From Steps to Clicks  Online Shopping Behavior of  Women in Low Tier MarketsStephanie Chai, Liu Jie, Wang Yuan Yuan, Huang...
Female purchase power in China- Disposable income of Chinese           They are avid online shoppers.   Their average annu...
E-commerce in China China’s middle and           E-commerce helps              Broadband internet        Credit Suisse for...
Digitization
Digitization taking low tier markets by storm                                        Media reach of tier 3/4 cities     -1...
E-commerce is fast penetrating low tier markets:       Online shopping is among top 10 online activities           Top 10 ...
Women in low tier markets & online-shopping
With the massive economic growth,Chinese consumers are becoming richer
The monthly HHI in tier 3/4 markets is still less           than that of tier 1/2 markets                                 ...
However, the rate of increase of monthly HHI in              low tier markets is faster                                   ...
Lifestyle & consumption of women in low tiermarkets have also changed, getting closer to     their counterparts in tier 1/...
In fact, they have a strong demand for “imported        compared with domestic products”                                  ...
And trust for international and well-known brands                                                                 45      ...
They can be “more enthusiastic” than their      counterparts in tier 1/2 cities
10% more tier 3/4 consumers “like to keep up             with the latest fashions”                                      52...
8% more tier 3/4 consumers are likely to “spend            money without thinking”                                      39...
Online-shopping behavior
More active in offline modern channels                          2011 3/4 female                           Tier Tier 3/4 fe...
Except for TV, female online-shoppers in low tier          cities consume more media                                  Tier...
Online-shoppers adopt a variety of ways to                  access the internet                             87%           ...
They are also heavy users of mobile internet,    gaining access from both in and out of home             Tier 3/4 female m...
18% of female online-shoppers search for information and 16% write/read Weibo via mobile internet. Highly likely  that the...
They also want to purchase on the spotSource: Digital Natives @ apps.com, MEC 2011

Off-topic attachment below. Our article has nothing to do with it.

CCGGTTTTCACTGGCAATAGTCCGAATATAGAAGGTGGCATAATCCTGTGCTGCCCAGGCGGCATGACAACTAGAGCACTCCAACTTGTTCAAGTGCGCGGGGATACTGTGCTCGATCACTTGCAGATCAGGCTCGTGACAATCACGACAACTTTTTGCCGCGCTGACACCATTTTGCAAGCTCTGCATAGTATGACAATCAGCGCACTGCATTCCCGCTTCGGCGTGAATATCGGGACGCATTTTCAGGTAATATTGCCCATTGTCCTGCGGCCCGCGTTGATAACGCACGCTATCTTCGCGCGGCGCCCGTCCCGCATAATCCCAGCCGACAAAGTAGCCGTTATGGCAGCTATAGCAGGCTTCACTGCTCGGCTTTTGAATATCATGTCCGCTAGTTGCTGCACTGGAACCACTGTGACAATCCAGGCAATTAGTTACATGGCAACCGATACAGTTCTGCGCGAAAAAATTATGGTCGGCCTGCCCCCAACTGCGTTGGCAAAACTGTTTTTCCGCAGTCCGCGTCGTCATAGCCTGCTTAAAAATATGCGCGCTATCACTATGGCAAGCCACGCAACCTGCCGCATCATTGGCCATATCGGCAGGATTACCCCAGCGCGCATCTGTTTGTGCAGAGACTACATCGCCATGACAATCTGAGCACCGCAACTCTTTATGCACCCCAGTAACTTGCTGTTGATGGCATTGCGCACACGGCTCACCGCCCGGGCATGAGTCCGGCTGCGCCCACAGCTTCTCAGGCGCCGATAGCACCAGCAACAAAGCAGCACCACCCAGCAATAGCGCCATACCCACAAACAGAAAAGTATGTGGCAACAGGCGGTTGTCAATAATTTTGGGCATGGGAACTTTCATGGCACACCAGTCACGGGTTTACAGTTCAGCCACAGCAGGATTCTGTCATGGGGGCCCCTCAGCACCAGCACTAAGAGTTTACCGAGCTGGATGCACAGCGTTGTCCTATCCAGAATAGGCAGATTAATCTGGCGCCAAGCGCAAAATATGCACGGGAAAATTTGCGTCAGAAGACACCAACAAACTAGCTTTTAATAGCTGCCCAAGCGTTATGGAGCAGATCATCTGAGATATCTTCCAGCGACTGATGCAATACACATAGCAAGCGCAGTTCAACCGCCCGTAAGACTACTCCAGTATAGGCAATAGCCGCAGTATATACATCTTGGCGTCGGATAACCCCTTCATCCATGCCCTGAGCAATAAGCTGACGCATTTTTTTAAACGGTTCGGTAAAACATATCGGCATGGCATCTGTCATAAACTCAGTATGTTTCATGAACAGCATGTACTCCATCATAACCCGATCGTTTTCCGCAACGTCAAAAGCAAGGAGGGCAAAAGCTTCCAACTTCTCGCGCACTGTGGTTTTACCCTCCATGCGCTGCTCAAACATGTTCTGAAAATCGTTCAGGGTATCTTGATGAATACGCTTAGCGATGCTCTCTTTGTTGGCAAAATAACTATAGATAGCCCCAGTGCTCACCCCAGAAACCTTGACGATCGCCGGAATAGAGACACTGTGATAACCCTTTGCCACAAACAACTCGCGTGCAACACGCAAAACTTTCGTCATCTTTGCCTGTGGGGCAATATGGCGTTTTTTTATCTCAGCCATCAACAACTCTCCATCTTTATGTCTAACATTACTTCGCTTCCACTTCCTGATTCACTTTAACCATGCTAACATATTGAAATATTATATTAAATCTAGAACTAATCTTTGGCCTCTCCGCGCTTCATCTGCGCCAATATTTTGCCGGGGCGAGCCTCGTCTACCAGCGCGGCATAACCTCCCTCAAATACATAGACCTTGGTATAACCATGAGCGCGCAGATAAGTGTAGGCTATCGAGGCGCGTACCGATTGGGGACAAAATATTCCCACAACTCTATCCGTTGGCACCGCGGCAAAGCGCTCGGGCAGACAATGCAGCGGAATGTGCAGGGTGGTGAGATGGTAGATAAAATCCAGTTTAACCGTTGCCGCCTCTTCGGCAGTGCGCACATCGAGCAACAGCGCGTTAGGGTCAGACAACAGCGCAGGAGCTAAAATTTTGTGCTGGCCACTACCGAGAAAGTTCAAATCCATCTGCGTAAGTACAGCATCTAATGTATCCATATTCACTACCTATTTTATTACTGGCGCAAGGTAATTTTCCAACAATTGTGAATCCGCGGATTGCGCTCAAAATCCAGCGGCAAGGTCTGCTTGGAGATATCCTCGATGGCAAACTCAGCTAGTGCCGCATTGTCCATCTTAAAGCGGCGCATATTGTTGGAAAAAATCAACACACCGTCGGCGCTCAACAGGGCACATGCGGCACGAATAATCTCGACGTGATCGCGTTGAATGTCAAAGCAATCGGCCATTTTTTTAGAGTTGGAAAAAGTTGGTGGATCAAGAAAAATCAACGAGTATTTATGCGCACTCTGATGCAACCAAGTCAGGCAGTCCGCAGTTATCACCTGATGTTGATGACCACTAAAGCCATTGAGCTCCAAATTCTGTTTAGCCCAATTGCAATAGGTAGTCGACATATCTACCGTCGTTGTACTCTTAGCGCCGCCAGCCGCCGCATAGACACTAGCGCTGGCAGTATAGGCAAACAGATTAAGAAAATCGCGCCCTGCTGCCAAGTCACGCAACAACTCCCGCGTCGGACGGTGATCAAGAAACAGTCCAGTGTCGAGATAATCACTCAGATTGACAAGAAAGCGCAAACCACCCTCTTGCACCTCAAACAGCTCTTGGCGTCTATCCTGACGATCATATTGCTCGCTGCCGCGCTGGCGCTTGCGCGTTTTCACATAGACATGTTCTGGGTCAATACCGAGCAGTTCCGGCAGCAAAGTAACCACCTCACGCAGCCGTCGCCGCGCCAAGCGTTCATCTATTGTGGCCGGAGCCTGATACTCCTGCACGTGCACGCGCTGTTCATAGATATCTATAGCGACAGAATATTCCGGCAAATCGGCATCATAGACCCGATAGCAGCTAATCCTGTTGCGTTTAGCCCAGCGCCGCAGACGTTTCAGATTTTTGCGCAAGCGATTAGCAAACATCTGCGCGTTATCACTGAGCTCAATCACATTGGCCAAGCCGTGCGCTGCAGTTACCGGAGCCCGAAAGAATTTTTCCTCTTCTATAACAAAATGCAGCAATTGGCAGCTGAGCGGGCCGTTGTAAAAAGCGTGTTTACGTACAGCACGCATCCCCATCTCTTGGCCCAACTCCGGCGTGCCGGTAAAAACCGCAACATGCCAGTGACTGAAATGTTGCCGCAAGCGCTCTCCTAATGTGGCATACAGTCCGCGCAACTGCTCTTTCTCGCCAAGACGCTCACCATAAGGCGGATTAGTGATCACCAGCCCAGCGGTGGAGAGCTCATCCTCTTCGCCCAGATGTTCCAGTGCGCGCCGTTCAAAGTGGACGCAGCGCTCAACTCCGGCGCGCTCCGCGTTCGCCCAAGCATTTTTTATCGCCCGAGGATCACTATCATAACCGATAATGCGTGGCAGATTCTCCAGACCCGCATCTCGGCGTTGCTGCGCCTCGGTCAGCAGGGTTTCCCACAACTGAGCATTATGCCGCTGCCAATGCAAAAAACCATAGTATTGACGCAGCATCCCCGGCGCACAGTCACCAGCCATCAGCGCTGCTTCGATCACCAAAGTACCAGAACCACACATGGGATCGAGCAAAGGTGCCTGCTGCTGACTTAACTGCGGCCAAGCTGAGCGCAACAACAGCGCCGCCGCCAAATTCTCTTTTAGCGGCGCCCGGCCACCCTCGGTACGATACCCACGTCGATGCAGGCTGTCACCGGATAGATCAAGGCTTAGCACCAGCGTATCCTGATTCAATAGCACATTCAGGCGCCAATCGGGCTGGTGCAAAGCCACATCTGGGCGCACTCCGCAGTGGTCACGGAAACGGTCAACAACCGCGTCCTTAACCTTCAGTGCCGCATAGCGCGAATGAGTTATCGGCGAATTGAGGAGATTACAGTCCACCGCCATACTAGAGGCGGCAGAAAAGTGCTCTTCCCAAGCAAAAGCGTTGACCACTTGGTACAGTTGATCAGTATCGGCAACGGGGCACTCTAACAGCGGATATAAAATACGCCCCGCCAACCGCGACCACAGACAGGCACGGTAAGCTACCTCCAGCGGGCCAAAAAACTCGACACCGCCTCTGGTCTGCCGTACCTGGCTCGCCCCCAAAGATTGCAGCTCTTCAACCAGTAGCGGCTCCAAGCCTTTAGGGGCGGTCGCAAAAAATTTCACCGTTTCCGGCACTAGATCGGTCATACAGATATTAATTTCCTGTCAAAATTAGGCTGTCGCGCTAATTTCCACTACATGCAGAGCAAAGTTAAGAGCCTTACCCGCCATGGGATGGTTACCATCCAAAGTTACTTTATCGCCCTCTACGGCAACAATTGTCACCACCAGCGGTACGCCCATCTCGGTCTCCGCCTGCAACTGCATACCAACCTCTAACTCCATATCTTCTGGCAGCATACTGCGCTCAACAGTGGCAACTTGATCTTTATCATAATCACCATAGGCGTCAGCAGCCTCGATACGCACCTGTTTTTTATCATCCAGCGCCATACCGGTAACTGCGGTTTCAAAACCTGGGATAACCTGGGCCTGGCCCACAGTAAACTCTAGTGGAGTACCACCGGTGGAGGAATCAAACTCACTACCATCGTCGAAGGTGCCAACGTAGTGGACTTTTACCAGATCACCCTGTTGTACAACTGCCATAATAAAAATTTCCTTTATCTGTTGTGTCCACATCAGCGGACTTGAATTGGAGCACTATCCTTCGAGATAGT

Female online shoppers in tier 3/4 markets are      younger than those in tier 1/2 markets                                ...
Women of North China are the most active online-shoppers. Whereas for low tier markets, it is the   women of NW China that...
Top 5 categories tier 3/4 female online shoppers                 like to purchase                  Clothing/Accessory/shoe...
More of them buy clothing/accessory, sport/leisure, IT digital products and beauty & hair online than women in            ...
With the development of online shopping in tier 3/4 cities,    household products have lots of upside potential           ...
They only spend 339 RMB less on online-shopping than their counterparts in tier 1/2 cities                  Average annual...
Furthermore, the rate of increase is actually                     much higher                  Average annual expenditure ...
And they are willing to spend more of their   annual household income on e-shopping than        their counterparts in tier...
Implications
Implications - 1Offline and online channels and platforms are intertwined• Consumers tailor their usage of offline and onl...
Implications - 2From e-commerce to social commerce• Social commerce refers to the use of social strategies to anticipate, ...
Implications - 3Building trust• The issue of trust is central to building an effective, long-lasting online  relationship ...
Implications - 4Mobile strategy• 70% of female online shoppers of low tier cities use their mobile phone to  access the in...
Research methodology
Research methodology•   This is a data mining exercise, drawing from GroupM Knowledge Center’s Project Deep    Dive (PDD) ...
Bibliography
Bibliography•   Altimeter (2010) – Rise of Social Commerce : A Trail Guide for the Social Commerce    Pioneer, November 20...
For more information, please contact:Theresa LooNational Director – Strategic Planning, Analytics & InsightMEC China29/F, ...
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From Steps to Clicks-Online Shopping Behavior of Women in China's Lower-Tier Markets